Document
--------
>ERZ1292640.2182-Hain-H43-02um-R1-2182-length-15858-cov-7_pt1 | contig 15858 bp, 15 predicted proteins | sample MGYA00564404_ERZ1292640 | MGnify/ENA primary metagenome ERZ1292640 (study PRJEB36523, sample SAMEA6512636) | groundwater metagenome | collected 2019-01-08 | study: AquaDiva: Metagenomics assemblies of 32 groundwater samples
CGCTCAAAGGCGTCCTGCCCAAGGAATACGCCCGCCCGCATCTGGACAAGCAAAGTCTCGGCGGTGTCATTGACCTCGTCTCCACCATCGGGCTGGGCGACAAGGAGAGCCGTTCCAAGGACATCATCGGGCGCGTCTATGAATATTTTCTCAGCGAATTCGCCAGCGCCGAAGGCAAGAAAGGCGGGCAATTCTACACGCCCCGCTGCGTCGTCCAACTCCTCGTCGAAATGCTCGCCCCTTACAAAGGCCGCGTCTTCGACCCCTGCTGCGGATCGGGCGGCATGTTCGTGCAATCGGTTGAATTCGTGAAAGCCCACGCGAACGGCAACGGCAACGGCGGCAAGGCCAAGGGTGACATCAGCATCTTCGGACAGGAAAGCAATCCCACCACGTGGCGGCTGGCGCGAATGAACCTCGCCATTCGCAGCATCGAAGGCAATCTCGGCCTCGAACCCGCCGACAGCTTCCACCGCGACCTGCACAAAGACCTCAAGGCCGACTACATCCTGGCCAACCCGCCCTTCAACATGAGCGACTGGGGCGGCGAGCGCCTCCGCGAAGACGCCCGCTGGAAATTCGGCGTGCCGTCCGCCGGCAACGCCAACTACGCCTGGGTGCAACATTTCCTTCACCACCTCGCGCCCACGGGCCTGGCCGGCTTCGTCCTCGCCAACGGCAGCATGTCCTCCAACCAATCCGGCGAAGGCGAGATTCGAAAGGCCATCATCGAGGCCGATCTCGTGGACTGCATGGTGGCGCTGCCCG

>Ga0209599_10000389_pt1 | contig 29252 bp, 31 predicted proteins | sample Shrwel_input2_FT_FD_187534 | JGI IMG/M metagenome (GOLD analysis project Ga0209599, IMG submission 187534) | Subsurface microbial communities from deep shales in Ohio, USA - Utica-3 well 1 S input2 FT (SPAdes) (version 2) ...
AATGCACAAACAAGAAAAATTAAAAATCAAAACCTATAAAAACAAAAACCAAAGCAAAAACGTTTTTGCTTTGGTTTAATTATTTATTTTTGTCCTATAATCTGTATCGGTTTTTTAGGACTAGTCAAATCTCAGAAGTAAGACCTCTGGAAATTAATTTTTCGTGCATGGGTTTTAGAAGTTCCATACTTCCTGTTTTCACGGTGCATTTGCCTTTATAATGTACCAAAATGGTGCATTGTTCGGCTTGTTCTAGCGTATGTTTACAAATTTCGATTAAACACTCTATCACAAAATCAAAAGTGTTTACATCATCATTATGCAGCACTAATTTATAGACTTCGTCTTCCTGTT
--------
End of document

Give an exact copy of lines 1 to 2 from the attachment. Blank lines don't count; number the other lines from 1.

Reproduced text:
>ERZ1292640.2182-Hain-H43-02um-R1-2182-length-15858-cov-7_pt1 | contig 15858 bp, 15 predicted proteins | sample MGYA00564404_ERZ1292640 | MGnify/ENA primary metagenome ERZ1292640 (study PRJEB36523, sample SAMEA6512636) | groundwater metagenome | collected 2019-01-08 | study: AquaDiva: Metagenomics assemblies of 32 groundwater samples
CGCTCAAAGGCGTCCTGCCCAAGGAATACGCCCGCCCGCATCTGGACAAGCAAAGTCTCGGCGGTGTCATTGACCTCGTCTCCACCATCGGGCTGGGCGACAAGGAGAGCCGTTCCAAGGACATCATCGGGCGCGTCTATGAATATTTTCTCAGCGAATTCGCCAGCGCCGAAGGCAAGAAAGGCGGGCAATTCTACACGCCCCGCTGCGTCGTCCAACTCCTCGTCGAAATGCTCGCCCCTTACAAAGGCCGCGTCTTCGACCCCTGCTGCGGATCGGGCGGCATGTTCGTGCAATCGGTTGAATTCGTGAAAGCCCACGCGAACGGCAACGGCAACGGCGGCAAGGCCAAGGGTGACATCAGCATCTTCGGACAGGAAAGCAATCCCACCACGTGGCGGCTGGCGCGAATGAACCTCGCCATTCGCAGCATCGAAGGCAATCTCGGCCTCGAACCCGCCGACAGCTTCCACCGCGACCTGCACAAAGACCTCAAGGCCGACTACATCCTGGCCAACCCGCCCTTCAACATGAGCGACTGGGGCGGCGAGCGCCTCCGCGAAGACGCCCGCTGGAAATTCGGCGTGCCGTCCGCCGGCAACGCCAACTACGCCTGGGTGCAACATTTCCTTCACCACCTCGCGCCCACGGGCCTGGCCGGCTTCGTCCTCGCCAACGGCAGCATGTCCTCCAACCAATCCGGCGAAGGCGAGATTCGAAAGGCCATCATCGAGGCCGATCTCGTGGACTGCATGGTGGCGCTGCCCG